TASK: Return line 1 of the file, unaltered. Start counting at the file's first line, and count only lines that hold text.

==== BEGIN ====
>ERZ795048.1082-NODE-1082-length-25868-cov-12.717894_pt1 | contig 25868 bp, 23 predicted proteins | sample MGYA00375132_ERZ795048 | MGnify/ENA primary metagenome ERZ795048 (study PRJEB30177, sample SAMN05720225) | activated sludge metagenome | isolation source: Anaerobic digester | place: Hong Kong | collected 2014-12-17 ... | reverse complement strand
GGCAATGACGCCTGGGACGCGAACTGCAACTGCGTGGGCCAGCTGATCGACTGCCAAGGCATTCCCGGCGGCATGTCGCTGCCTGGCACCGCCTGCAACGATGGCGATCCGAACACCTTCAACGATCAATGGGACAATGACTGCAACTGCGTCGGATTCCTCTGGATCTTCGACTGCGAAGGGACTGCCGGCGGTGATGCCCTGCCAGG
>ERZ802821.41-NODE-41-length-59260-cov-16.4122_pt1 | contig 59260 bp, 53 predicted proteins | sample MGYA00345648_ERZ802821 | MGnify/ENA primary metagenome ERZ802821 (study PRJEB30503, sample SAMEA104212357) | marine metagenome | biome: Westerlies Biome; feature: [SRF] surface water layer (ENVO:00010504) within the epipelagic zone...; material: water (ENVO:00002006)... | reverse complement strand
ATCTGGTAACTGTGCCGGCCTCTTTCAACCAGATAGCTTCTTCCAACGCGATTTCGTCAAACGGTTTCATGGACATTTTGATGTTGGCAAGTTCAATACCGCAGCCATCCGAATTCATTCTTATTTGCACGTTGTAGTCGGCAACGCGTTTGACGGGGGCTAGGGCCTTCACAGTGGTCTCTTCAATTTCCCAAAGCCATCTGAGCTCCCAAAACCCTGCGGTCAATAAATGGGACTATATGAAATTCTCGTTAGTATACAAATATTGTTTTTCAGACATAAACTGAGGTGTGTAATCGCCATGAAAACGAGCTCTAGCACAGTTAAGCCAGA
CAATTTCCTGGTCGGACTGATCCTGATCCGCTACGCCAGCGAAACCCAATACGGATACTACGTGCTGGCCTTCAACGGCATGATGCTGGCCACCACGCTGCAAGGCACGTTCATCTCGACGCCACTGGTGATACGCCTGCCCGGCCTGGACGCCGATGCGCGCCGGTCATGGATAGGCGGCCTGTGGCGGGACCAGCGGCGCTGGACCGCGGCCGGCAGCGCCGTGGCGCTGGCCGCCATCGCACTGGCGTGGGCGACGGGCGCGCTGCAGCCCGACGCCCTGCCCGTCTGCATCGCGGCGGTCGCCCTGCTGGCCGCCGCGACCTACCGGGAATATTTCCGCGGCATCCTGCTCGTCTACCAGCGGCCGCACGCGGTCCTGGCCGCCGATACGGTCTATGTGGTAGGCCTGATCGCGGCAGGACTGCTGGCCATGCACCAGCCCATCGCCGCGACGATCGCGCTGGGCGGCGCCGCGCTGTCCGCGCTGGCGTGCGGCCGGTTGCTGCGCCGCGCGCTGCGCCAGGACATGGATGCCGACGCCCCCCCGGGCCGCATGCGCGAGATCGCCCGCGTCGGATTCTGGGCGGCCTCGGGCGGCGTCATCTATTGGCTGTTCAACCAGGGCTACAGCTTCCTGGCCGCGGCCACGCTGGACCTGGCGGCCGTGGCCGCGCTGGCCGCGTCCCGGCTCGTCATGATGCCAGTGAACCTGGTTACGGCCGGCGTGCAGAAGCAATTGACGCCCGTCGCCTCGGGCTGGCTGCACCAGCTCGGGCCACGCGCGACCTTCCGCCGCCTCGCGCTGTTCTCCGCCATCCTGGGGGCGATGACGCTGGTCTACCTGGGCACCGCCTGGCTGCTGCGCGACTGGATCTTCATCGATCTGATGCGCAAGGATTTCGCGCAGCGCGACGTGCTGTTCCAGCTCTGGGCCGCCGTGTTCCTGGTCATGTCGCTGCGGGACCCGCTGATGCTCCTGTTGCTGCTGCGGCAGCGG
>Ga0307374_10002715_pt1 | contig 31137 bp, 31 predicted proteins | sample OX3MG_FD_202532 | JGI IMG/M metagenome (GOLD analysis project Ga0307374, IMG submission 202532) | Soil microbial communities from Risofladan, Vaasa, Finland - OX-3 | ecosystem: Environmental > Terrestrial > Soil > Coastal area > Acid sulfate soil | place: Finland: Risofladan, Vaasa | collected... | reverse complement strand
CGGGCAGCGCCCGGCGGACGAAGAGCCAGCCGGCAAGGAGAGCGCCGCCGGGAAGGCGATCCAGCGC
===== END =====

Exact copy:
>ERZ795048.1082-NODE-1082-length-25868-cov-12.717894_pt1 | contig 25868 bp, 23 predicted proteins | sample MGYA00375132_ERZ795048 | MGnify/ENA primary metagenome ERZ795048 (study PRJEB30177, sample SAMN05720225) | activated sludge metagenome | isolation source: Anaerobic digester | place: Hong Kong | collected 2014-12-17 ... | reverse complement strand